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Assessing Tropical Forests’ Contribution to Local Communities Livelihoods Using Forest Product Substitutes: A Case Study

Andrew K. Kiplagat,, John Mburu, Daniel N. Mugendi


Forests have continuously played an important role in the livelihoods of many rural households particularly in developing countries. However, very limited quantitative information exists to back this claim, yet presence of such evidence can have a far-reaching influence on the design and quality of conservation and socio-economic policies.

Based on this background, we estimate the economic value of non-timber forest products extracted from the Kakamega Forest in Western Kenya by adjacent communities for household consumption. This is accomplished through application of two economic valuation methods namely: direct pricing and substitute approaches. A random sample of 201 households was selected for the study. Data on non-timber forest types, quantities consumed, periods of consumption, the within-village retail prices of forest products, substitute commodities and their retail market prices were collected in 2006 using specifically designed questionnaires.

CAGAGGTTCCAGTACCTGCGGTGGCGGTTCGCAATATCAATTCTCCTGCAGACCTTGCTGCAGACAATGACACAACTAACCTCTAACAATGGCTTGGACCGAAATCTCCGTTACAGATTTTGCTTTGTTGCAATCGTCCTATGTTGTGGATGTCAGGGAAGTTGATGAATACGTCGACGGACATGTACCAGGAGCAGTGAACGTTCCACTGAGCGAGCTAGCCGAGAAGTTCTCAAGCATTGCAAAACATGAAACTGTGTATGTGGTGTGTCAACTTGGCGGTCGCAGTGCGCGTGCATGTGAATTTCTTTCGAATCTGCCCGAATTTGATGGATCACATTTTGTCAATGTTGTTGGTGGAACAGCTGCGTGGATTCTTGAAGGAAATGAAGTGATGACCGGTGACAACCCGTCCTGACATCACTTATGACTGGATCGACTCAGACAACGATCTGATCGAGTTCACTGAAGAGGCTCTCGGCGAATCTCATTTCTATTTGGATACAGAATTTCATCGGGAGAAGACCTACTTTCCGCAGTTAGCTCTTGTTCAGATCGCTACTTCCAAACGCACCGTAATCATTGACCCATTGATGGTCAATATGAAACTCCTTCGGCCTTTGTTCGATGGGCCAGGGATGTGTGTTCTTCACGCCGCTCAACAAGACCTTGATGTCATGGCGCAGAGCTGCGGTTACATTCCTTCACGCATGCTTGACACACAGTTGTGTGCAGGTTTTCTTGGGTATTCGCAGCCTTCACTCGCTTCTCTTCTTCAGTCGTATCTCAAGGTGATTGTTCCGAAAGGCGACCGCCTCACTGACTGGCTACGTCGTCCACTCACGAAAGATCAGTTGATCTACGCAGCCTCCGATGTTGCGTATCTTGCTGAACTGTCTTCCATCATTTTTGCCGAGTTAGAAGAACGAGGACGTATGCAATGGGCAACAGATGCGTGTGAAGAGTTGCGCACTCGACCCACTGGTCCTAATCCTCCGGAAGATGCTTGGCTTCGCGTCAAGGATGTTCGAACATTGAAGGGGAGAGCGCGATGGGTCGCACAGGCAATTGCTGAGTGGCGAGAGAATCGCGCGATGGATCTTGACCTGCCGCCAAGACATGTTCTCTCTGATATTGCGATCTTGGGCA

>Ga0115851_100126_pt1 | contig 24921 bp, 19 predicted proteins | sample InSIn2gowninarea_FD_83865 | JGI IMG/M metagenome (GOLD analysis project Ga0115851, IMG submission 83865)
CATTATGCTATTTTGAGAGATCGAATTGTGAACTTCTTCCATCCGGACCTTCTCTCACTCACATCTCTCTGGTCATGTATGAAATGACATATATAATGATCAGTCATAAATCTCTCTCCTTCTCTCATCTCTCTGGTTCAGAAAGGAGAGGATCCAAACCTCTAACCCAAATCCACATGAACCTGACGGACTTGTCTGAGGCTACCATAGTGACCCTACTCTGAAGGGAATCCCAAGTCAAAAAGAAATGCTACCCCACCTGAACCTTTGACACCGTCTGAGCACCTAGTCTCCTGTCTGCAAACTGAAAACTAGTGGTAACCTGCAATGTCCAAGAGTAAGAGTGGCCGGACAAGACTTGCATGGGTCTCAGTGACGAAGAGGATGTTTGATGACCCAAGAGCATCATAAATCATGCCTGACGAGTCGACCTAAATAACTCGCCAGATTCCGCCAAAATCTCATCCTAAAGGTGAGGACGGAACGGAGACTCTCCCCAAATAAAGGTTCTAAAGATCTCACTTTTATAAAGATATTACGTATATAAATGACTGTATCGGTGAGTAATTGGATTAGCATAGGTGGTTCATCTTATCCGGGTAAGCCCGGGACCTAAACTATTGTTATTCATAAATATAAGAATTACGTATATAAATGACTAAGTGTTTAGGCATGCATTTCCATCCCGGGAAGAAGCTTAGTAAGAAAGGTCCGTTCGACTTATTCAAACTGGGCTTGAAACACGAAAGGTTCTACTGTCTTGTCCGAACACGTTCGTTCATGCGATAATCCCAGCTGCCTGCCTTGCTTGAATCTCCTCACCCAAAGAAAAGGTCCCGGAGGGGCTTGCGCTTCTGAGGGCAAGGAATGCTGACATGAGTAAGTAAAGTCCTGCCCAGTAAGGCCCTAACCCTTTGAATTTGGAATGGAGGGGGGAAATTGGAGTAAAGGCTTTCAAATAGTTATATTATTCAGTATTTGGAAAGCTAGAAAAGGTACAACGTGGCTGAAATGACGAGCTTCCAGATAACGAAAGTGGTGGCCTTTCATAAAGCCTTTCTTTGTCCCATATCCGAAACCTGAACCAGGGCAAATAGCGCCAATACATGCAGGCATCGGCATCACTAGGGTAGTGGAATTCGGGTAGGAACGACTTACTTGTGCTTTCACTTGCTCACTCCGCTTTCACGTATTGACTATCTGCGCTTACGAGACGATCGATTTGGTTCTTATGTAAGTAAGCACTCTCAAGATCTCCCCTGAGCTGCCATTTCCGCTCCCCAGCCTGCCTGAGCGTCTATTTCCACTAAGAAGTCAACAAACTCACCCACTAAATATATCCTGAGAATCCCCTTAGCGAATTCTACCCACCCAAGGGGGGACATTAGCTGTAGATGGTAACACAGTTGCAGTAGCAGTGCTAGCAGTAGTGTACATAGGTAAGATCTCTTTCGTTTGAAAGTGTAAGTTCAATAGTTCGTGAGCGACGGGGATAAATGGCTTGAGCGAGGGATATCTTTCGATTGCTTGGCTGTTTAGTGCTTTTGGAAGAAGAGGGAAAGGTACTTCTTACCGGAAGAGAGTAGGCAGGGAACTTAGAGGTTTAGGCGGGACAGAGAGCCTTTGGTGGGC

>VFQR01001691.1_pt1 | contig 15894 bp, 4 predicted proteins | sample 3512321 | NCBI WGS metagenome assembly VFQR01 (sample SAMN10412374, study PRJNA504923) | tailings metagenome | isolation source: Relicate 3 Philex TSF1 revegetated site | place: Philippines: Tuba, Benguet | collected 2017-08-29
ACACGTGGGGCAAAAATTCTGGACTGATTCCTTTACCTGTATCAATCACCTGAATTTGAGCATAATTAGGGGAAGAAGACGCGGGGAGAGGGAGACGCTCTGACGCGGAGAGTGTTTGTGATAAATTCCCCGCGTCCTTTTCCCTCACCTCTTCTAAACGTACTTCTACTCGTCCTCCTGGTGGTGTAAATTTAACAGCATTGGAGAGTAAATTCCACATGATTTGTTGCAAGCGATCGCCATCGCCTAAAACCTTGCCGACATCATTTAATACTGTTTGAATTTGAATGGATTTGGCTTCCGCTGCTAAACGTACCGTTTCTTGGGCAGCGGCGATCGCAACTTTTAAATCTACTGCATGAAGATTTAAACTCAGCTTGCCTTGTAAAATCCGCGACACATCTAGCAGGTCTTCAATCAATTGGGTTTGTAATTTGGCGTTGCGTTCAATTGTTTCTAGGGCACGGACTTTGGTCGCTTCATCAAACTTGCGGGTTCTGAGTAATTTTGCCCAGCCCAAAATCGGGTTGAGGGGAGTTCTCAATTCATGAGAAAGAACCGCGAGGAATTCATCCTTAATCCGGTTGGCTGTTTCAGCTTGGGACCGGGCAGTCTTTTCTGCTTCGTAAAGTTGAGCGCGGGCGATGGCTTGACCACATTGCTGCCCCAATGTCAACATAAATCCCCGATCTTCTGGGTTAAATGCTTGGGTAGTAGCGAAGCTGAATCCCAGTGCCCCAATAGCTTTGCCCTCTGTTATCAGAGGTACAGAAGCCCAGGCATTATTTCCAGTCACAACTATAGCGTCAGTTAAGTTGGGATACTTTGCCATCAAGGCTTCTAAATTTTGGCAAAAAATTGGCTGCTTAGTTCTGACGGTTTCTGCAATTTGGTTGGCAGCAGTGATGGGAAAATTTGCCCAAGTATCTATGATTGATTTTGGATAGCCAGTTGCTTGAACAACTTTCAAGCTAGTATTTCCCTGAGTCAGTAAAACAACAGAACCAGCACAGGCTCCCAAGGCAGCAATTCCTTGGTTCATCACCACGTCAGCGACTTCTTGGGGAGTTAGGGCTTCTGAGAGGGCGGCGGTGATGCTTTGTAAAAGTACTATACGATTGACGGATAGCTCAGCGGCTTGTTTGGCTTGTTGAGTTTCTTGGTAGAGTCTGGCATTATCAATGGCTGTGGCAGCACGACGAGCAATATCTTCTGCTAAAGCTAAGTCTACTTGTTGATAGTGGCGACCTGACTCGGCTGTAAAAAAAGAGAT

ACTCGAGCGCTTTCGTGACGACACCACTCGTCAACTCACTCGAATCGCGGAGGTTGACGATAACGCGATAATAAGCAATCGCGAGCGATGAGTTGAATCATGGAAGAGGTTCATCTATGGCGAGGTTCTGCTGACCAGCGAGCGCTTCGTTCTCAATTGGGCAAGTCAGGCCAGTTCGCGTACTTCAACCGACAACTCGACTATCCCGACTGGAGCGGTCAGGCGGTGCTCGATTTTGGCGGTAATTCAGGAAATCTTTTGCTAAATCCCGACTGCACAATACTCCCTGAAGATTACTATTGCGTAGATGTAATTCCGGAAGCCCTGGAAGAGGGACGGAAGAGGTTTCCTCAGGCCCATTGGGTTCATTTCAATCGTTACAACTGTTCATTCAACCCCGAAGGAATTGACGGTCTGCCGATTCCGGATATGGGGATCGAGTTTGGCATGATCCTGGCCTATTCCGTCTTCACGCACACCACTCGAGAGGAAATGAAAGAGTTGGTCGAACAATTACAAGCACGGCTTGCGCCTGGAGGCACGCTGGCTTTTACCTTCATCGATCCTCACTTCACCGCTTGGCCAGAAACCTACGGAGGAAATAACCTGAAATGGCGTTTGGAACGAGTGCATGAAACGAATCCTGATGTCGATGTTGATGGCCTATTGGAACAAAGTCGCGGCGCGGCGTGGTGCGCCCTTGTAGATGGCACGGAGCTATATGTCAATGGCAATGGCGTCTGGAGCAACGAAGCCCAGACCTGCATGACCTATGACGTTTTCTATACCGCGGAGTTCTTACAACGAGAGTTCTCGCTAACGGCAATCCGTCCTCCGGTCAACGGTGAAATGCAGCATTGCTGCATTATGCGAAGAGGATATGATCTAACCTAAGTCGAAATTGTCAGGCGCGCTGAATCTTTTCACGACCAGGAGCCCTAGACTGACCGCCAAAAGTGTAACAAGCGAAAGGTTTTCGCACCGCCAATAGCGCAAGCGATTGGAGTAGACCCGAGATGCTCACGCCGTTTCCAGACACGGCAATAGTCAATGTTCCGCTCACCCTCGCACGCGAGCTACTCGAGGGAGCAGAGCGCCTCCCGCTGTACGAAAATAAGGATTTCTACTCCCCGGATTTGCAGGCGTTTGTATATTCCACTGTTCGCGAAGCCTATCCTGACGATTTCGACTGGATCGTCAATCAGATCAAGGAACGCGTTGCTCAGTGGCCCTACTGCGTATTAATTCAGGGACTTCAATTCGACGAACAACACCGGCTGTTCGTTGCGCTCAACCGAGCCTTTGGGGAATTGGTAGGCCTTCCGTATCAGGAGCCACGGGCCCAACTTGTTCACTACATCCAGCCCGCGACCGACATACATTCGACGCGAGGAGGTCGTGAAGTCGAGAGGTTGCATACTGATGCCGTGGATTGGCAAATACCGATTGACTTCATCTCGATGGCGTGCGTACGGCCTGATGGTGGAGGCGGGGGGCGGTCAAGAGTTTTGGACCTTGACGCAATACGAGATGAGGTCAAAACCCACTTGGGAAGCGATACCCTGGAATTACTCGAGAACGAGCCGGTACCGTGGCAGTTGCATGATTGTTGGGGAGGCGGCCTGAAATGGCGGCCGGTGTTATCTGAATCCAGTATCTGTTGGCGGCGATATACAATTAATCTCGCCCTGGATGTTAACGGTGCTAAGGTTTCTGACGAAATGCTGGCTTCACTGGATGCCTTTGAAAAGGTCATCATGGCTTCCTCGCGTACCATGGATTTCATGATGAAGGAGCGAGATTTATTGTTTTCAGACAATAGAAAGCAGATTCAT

Results reveal that each household sampled benefits directly with an equivalent of over Kenya Shillings 21,000 (US$310) worth of forest products consumed. It further highlights major differences of value emanating from the two valuation approaches employed. The paper concludes by discussing the implication of the application of these methods in policy.


Non-timber forest products, household consumption, economic value, direct pricing approach, direct substitutes approach, Kakamega forest.

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